Fuzzy at the edges

U-Chris

Meet our new kitten, Ursula! We brought her home from the SPCA yesterday and she’s charming everyone in the house (except our other cats, who are scared to death of her tiny rambunctious self). I thought of titling this post Cranky Poet Goes Soft, because that’s basically the mood around here, although I can’t entirely shake a little holiday anxiety. So much to do, as well as paradoxically worrying that I won’t find time to kick back–but at least I’m reading up a storm, catching up on poetry books I haven’t had time for. I’m hoping to post on the books I read in 2018 around the New Year. I’m also prepping like mad for the new term, which starts Jan. 7th; I have to get everything organized early because we decided to go to New Orleans for a few days right beforehand. The kids have never seen the city, and for me it’s been about 20 years, so we’ll just walk around, eat well, hear some jazz. Traveling is one of the few things that makes me really put work away and we realized we were all craving the break.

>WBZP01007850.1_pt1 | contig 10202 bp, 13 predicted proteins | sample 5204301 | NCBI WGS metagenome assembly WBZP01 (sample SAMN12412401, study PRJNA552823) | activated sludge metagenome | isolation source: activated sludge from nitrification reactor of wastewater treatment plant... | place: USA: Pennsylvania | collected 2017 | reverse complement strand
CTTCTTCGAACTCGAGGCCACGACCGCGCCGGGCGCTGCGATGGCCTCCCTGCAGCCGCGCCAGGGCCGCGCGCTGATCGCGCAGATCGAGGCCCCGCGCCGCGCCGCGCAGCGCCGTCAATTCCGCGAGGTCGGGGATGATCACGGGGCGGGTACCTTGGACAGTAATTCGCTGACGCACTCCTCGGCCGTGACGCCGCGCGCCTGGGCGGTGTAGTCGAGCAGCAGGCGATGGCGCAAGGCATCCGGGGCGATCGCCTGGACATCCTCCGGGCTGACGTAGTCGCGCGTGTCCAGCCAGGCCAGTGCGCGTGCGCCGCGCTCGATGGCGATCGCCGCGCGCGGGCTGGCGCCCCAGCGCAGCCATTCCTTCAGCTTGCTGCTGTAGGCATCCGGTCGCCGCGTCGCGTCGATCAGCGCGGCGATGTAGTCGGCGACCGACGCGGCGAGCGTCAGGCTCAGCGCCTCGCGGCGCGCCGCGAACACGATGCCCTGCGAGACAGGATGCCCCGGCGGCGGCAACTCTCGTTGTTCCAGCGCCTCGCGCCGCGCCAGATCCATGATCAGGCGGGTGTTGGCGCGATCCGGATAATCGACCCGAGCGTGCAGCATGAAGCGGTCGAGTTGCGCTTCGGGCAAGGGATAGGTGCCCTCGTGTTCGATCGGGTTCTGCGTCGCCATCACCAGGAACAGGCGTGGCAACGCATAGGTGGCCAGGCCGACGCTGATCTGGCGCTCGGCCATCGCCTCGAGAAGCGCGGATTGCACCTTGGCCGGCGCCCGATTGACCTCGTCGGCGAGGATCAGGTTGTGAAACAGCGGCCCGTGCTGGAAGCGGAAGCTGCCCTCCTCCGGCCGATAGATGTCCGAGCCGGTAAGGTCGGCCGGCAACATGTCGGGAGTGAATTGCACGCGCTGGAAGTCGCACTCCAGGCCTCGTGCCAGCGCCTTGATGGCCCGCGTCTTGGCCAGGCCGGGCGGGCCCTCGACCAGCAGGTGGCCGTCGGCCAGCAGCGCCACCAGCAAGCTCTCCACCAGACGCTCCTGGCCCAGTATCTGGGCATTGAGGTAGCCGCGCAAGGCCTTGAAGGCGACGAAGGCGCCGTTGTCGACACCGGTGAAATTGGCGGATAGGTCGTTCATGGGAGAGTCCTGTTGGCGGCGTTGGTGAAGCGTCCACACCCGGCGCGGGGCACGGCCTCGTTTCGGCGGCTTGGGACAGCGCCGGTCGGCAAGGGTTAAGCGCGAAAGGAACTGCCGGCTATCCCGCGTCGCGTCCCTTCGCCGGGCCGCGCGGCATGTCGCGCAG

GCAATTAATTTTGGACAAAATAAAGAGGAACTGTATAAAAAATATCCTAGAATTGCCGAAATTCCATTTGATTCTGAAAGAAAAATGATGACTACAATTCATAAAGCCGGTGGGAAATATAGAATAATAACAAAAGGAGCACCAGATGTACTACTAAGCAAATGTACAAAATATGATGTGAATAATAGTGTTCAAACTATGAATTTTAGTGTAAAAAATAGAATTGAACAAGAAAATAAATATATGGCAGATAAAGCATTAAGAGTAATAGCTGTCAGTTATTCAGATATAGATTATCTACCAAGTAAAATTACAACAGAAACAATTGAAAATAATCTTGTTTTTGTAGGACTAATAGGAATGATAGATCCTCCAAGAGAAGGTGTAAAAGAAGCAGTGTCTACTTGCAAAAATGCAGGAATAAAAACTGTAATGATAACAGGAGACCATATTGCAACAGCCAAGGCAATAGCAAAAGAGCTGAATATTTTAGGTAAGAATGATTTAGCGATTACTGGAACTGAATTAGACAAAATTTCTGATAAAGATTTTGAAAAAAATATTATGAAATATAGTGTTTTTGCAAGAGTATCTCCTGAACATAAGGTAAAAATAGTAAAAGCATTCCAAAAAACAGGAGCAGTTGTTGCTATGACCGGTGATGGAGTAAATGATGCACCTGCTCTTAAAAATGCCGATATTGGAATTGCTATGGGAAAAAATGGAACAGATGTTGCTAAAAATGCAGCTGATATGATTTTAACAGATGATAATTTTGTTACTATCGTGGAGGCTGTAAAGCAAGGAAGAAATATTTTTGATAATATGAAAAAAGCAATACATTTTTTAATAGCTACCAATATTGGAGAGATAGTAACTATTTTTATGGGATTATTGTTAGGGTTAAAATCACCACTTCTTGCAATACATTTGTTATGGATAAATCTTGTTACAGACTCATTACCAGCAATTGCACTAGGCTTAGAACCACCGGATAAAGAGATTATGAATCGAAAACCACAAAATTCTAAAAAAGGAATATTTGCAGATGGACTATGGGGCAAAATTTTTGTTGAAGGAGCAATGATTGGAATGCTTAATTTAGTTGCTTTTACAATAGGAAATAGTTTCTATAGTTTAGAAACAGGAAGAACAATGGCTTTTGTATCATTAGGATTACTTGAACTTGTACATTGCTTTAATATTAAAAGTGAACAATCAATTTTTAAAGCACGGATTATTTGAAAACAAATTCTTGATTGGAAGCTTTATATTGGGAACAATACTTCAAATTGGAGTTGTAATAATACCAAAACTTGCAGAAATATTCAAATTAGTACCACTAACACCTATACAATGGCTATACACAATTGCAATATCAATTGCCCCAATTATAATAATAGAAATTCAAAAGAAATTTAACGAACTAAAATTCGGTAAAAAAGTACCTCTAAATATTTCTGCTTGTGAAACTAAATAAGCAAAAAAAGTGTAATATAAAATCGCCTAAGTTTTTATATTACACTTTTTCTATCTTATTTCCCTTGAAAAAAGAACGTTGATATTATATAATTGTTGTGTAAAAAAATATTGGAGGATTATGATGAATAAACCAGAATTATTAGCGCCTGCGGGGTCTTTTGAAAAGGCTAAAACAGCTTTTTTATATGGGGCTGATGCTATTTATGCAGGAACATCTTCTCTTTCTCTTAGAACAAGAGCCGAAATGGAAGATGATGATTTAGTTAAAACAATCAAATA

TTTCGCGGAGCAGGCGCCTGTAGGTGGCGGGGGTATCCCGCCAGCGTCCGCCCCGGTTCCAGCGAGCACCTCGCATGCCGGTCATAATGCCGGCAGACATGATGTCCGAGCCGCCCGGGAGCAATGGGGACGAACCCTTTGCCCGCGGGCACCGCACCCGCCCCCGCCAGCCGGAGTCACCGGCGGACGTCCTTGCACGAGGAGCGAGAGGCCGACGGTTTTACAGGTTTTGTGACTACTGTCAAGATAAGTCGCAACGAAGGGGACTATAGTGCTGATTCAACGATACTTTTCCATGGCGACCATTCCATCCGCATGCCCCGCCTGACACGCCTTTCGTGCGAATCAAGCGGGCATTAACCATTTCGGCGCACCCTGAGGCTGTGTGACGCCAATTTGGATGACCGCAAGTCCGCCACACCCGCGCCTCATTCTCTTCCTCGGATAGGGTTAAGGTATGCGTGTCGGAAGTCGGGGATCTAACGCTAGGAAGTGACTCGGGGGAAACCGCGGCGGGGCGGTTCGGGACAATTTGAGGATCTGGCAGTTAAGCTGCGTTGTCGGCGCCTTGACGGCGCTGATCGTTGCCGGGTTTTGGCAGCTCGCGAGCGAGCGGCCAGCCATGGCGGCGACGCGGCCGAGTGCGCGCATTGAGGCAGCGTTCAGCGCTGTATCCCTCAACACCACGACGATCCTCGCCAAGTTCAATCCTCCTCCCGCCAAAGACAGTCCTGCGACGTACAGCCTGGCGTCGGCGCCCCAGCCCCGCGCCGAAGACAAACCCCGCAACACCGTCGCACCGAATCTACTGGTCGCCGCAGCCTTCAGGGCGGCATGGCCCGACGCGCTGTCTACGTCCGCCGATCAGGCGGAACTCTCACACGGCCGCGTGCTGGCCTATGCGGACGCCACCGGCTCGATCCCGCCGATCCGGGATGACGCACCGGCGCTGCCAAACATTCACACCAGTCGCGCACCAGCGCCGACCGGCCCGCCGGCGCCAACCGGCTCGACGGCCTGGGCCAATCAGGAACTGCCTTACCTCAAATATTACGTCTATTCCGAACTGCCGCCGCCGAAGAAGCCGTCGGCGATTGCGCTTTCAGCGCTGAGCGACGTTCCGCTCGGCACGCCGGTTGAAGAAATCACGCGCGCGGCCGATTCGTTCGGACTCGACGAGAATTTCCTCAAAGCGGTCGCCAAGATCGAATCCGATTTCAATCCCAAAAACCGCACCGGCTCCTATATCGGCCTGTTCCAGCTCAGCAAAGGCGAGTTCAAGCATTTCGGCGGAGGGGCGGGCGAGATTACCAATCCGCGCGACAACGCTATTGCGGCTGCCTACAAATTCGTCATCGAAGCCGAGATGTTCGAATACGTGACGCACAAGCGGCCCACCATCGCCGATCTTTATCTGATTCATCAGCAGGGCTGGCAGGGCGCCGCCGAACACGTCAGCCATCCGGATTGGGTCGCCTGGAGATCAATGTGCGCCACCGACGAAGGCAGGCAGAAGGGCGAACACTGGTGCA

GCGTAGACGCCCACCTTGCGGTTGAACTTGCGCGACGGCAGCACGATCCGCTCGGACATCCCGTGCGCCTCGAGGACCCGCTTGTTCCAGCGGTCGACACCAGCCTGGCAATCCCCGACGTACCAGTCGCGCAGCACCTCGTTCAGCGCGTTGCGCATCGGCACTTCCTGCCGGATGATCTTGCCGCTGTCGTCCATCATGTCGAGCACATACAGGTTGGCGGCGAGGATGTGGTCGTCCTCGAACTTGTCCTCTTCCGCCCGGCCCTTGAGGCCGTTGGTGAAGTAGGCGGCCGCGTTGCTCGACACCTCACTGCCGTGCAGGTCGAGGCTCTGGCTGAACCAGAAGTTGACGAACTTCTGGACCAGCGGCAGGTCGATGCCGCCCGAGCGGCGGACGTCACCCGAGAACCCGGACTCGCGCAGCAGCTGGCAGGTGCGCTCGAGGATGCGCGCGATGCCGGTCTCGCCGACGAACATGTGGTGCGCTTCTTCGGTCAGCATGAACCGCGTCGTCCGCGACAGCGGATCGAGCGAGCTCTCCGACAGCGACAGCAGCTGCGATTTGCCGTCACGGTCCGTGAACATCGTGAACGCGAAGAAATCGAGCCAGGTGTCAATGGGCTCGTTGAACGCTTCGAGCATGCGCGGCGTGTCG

Another bit of good news: I’ll be seeing Portugal for the first time in July! I’m on a panel just accepted to the 2019 International MLA, held in Lisbon, so Chris and I will go together and extend the adventure by at least a few days. The panel concerns poetry and physics, and I’ll be talking about Samiya Bashir’s Field Theoriestwo of the other panelists are people I love hanging out with, my former student Max Chapnick and another dear colleague in the poet-scholar biz, Cynthia Hogue. I will have to write that paper (!), but that’s too far off to worry about, so I’m just happy to have a very cool trip to look forward to.